GDPR series part 6: the guide to implementation

The European Union General Data Protection Regulation (GDPR) will come into force throughout the European Union and European Economic Area on May 25th 2018. This six-part guide will explain the new law, and what businesses need to do to be compliant. The last two articles contained an action guide for businesses looking to prepare (part 1 and part 2), this final piece will provide useful advice around implementation and ongoing compliance.

Now that businesses know exactly what is expected of them by GDPR, it’s time for them to implement the processes that will ensure continued compliance.

Evaluating current data position

The first technical step of GDPR compliance is perhaps the most challenging – identifying the current data position of the company. The controller needs to be able to record all personal data it holds on all systems, as well as that held by employees and sub-contractors. It’s vital to remember that personal data takes many forms and sometimes isn’t even stored on computer systems. It can be found within handwritten notes, paper-based files and on recording devices, and can be kept in both structured and unstructured form.

While automated tools will enable businesses to find their digital data more efficiently, some degree of manual data discovery is necessary to avoid blind spots and unidentified vulnerabilities. Some have found the requirement of proving where existing customer data was collected from and locating exactly where it resides too cumbersome or complex, and have simply deleted databases in order to start over with GDPR-compliant processes in place.

Monitoring and mitigating risks of cloud use

All businesses use cloud in some capacity but the exact level of use is still hugely underestimated. Partly, that’s due to employees using cloud services without notifying IT, creating obvious risks to corporate data. To lessen the need to use unsanctioned services, organisations should set up a cross-departmental cloud evaluation team.

Consisting of representatives from various parts of the business – including IT, legal, compliance and risk, finance, employees and marketing (the department which traditionally handles the most customer data) – the team should review current cloud use, set company policies and procedures, and plan future use. Having voices from across the firm ensures that the burden of data security is lessened on IT’s shoulders as it becomes an enterprise-wide endeavour, and it means that the technological requirements of one party are not forgotten, reducing the need to rely on unsanctioned services.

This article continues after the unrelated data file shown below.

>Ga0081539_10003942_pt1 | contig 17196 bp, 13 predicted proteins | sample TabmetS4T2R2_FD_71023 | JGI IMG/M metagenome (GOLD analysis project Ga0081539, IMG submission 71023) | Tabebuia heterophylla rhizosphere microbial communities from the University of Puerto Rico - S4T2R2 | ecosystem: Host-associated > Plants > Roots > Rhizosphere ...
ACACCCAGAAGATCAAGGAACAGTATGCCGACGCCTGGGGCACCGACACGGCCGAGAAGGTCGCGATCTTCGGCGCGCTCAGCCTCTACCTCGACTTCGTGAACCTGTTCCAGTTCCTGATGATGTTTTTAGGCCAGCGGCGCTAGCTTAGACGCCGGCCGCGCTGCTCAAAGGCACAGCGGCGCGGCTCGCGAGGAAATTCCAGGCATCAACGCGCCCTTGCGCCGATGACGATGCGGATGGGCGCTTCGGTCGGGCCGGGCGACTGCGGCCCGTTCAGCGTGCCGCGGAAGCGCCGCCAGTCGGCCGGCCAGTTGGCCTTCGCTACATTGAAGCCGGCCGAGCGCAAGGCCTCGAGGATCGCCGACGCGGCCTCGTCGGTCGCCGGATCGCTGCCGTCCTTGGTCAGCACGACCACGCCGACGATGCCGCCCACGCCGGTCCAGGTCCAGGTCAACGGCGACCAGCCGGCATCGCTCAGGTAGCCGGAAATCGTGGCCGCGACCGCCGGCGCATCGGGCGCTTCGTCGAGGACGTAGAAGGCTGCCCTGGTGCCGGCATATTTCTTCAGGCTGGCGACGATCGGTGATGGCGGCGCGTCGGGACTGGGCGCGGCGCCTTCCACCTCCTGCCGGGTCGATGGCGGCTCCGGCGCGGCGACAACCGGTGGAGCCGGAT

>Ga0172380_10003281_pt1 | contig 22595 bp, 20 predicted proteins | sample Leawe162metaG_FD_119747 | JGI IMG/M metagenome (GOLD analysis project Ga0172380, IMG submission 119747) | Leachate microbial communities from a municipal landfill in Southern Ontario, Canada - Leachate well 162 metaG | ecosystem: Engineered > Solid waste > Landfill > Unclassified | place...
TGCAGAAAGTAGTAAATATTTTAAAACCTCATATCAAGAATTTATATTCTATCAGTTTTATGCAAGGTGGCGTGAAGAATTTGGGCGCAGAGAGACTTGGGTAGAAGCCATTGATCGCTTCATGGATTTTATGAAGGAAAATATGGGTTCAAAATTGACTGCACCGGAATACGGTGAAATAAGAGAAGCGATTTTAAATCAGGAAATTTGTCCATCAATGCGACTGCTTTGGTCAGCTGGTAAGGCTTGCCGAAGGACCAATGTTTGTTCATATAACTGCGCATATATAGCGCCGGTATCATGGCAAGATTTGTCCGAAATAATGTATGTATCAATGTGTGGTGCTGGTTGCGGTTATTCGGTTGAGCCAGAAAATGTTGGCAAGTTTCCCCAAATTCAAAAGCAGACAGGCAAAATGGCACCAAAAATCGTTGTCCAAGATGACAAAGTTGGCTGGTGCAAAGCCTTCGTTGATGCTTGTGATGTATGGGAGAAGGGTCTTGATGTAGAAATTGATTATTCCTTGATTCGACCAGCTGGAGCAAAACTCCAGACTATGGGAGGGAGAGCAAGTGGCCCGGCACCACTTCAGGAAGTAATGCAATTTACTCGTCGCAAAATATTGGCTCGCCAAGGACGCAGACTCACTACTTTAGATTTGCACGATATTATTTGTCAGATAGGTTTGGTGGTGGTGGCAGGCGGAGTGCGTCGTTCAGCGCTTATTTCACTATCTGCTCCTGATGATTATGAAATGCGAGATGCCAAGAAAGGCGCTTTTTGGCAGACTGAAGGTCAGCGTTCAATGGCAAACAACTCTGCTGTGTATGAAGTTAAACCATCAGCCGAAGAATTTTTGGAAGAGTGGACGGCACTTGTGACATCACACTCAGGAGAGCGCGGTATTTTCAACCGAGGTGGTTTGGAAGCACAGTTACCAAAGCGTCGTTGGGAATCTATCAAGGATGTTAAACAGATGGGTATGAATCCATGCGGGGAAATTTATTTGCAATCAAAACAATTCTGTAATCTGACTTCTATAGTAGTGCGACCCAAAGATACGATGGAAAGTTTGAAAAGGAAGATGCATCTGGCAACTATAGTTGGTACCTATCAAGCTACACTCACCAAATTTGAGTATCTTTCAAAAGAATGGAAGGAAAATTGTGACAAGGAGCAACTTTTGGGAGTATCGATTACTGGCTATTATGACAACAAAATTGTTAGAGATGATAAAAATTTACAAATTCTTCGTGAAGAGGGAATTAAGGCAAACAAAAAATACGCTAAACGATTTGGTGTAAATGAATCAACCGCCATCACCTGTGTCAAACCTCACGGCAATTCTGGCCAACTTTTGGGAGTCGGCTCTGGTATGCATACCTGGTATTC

Employee training and documented processes

GDPR compliance doesn’t simply mean ensuring that the right processes are in place for an annual audit or single timeframe, it requires buy-in from all employees 100 percent of the time. As such, communication with employees is crucial to implementing a successful programme. They need constant guidance on the organisation’s policies, how to successfully harness the cloud, a list of approved cloud services, policies around cloud computing, and appropriate forms to request cloud use from the cloud adoption team.

If data loss does occur, the severity of fines can be influenced by the strength and sufficiency of documented policies, procedures, technology and training provided to employees. GDPR makes it clear that in any investigation by the data protection authorities, access to this information will be demanded. Fines are expected to be calculated based on the quality of the answers given, in fact, The Information Commissioners Office already sets fines by taking into account the data controller’s investment in data protection.

As consumers, we want our data to be secure

The EU GDPR is a major piece of legislation that could affect all global organisations. The impact should not be taken lightly and every company should review its data handling techniques and plan to conform to the regulation as soon as possible.

Complying with the regulation may, at first glance, seem onerous, especially if you are the data controller. But think for a moment about when you are the data subject. When we buy products or transact with organisations, they will gather some data on us. We’d all like our data to be held safely and securely by those companies. The regulation is putting in place a lot of best practices to help us review whether we are offering the same level of security we’d like every organisation to take with our data.

One other thing to help get your mind around this subject is to think that when you are collecting data as the data controller, the data is never really yours. It is on loan to you from the data subjects. Just like anyone loaning you something, they can ask for that data back, they can check that you are using it correctly, they can demand that you do not further loan it to someone else without their approval, and they have rights over what you do with that data – treat it as you would an expensive item that someone has lent you and you are on the right track.


By Nigel Hawthorn, privacy spokesperson at Skyhigh Networks

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